Listing 5 shows some other features of Struts tags as well. One of the automatic features of Struts is form validation. The struts-config file allows you to flag an action associated with a form bean to enable validations. This assumes that you've added a validation method to your form bean class. A sample validation method is shown in Listing 6. The validate() method is automatically called by the Action object after the population of the form bean fields, but before any of the code in the Action is performed. If the validate() method returns either null or an empty ActionErrors collection, processing of the Action continues normally. If errors have been returned from validate(), Struts will automatically return the user to the input form, repopulate the fields from the form bean, and print out a list of the reported errors at the top of the page (see Figure 1).

Figure 1
Figure  1:

Figure 1 is a Struts form in which the user has put in a negative duration and left the text field blank. The errors listed at the top are automatically generated via the validate() method and the <html:errors/> tag at the top of the file (the position of this tag determines where the errors will appear on the page).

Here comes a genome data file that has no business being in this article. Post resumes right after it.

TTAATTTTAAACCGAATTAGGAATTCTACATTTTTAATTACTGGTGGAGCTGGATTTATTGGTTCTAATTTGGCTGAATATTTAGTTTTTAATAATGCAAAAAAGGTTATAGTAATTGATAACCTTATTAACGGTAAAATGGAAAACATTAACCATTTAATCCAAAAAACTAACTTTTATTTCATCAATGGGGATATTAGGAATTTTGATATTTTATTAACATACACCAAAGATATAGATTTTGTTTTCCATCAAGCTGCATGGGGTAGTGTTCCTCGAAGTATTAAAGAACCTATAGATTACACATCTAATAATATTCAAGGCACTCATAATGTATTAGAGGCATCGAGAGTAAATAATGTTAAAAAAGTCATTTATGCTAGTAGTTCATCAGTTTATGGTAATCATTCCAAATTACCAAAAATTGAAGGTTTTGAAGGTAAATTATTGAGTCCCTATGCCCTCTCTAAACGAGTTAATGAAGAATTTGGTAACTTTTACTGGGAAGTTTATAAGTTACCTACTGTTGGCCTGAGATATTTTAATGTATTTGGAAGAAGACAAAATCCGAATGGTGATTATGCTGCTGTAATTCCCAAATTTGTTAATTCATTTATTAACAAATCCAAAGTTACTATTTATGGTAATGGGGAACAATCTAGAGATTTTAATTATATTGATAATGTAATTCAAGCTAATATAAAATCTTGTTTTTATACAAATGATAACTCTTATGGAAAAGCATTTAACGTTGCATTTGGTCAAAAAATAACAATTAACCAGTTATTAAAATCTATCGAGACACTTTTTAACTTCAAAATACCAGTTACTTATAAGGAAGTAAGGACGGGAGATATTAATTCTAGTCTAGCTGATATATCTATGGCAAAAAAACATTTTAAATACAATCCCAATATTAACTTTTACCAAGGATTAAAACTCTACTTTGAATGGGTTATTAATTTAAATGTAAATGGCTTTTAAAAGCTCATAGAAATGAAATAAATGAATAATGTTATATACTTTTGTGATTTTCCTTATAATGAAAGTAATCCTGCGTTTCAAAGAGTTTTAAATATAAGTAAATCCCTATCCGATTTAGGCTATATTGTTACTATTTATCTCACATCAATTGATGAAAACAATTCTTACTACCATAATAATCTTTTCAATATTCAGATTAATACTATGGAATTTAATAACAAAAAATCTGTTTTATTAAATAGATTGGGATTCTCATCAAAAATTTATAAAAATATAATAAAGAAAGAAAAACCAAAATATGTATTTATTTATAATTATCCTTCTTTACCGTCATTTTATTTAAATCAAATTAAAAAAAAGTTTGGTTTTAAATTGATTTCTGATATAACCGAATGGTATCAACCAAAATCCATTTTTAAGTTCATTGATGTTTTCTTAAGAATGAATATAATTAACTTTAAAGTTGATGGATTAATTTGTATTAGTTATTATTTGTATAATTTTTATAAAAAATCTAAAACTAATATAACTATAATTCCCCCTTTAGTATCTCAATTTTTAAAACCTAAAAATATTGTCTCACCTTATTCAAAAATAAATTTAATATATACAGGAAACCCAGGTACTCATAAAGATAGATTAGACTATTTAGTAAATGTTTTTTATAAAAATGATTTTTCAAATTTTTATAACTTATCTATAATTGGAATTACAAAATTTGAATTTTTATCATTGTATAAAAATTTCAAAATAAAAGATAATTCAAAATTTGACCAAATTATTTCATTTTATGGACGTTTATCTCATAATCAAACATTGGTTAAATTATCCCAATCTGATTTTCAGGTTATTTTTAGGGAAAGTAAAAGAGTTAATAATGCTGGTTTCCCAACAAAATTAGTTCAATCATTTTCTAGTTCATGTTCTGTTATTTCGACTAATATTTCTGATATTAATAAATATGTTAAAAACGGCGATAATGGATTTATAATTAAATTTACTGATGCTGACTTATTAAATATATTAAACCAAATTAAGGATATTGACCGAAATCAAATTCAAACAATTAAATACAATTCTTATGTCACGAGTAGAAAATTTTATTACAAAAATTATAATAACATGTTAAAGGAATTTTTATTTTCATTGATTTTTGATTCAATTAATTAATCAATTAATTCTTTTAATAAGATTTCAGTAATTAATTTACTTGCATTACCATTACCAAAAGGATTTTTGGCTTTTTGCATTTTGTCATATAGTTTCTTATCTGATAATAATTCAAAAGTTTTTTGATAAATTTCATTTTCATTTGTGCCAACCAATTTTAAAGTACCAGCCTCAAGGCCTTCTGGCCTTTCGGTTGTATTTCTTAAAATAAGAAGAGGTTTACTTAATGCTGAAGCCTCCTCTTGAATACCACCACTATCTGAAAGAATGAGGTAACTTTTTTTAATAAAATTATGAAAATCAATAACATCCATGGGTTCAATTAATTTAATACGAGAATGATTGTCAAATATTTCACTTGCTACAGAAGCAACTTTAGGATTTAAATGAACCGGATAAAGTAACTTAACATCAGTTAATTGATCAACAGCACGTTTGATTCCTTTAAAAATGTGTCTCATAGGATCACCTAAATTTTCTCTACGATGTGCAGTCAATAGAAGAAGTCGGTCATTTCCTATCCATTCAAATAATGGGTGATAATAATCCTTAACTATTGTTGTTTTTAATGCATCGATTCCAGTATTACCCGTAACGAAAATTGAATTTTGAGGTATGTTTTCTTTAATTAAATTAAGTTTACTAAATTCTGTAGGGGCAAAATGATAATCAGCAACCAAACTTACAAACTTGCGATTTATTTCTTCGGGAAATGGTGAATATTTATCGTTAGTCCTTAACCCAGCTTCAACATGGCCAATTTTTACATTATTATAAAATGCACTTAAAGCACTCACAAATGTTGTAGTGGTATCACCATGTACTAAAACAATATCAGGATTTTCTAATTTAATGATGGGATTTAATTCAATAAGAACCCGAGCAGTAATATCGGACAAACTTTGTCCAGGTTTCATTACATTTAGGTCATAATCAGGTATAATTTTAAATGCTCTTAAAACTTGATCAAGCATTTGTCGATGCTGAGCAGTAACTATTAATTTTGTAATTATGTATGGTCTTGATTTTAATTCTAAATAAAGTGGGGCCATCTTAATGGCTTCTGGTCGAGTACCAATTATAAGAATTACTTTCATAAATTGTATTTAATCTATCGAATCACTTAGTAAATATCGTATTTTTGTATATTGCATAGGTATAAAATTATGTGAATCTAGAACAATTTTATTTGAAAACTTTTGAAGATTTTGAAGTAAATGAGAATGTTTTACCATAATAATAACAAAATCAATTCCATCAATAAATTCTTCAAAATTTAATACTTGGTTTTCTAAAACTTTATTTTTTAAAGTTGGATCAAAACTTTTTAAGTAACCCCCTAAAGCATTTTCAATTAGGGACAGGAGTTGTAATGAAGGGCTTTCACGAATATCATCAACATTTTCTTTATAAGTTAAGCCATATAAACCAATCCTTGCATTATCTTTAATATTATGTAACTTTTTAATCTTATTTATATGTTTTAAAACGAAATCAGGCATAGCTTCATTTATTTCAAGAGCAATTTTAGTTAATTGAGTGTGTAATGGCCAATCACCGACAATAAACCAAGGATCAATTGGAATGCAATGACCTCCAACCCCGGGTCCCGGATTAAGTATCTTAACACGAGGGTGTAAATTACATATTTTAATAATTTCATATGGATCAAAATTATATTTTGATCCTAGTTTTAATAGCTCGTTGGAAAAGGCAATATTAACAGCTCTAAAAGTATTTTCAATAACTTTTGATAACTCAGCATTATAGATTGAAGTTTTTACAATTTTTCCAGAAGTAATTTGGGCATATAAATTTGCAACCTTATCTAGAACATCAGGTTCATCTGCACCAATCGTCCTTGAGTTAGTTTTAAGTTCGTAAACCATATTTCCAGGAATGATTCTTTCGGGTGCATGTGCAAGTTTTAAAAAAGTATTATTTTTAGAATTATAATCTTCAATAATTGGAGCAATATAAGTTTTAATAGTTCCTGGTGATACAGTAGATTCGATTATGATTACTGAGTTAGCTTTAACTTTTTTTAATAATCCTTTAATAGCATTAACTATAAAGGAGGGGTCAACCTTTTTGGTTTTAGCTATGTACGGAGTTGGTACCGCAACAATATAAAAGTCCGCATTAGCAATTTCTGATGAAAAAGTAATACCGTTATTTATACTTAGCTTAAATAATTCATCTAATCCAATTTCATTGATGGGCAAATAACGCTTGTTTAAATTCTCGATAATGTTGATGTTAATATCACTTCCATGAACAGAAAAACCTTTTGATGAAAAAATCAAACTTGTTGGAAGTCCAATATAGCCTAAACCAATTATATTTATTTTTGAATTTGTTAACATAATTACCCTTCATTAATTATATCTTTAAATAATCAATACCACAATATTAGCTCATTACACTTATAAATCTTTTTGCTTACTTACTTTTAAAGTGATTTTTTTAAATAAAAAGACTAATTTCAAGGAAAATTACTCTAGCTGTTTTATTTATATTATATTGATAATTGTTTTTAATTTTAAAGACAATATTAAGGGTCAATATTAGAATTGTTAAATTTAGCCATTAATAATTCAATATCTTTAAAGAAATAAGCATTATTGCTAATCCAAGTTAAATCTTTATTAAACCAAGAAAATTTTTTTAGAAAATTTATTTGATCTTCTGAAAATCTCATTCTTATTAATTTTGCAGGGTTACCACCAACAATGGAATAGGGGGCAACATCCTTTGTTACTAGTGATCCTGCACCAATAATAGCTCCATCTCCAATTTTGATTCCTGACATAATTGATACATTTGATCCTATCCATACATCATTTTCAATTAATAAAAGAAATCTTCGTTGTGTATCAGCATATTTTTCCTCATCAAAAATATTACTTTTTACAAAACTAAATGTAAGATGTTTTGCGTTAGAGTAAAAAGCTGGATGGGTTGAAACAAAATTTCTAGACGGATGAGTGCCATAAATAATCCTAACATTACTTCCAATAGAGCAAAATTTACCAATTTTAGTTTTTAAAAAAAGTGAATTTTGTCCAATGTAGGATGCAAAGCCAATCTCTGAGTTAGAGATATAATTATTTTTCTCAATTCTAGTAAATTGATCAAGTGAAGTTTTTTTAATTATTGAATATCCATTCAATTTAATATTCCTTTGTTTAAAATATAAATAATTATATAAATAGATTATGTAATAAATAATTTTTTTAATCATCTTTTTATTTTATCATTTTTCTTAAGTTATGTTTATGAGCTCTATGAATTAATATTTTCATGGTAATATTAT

You'll also notice that the error messages returned by the validate method aren't the messages that appear on the page. The strings added in the ActionError constructor map to messages in a java.util.Properties file. This properties file is automatically referenced by Struts (this is one of the parameters of the ActionServlet), and allows for easy separation of the messages from the code in the application. This means that the text of the message can be easily changed without recompiling the application. This is also how Struts handles internationalization.

Struts can be set up to look for a properties file that matches the locale encoding of the request to automatically provide text messages in the appropriate language. This is another service provided by the HTML tags. Notice in Listing 5 that the input text references fields in the properties file. Struts includes custom tags for the four categories shown in Table 1.

Table 1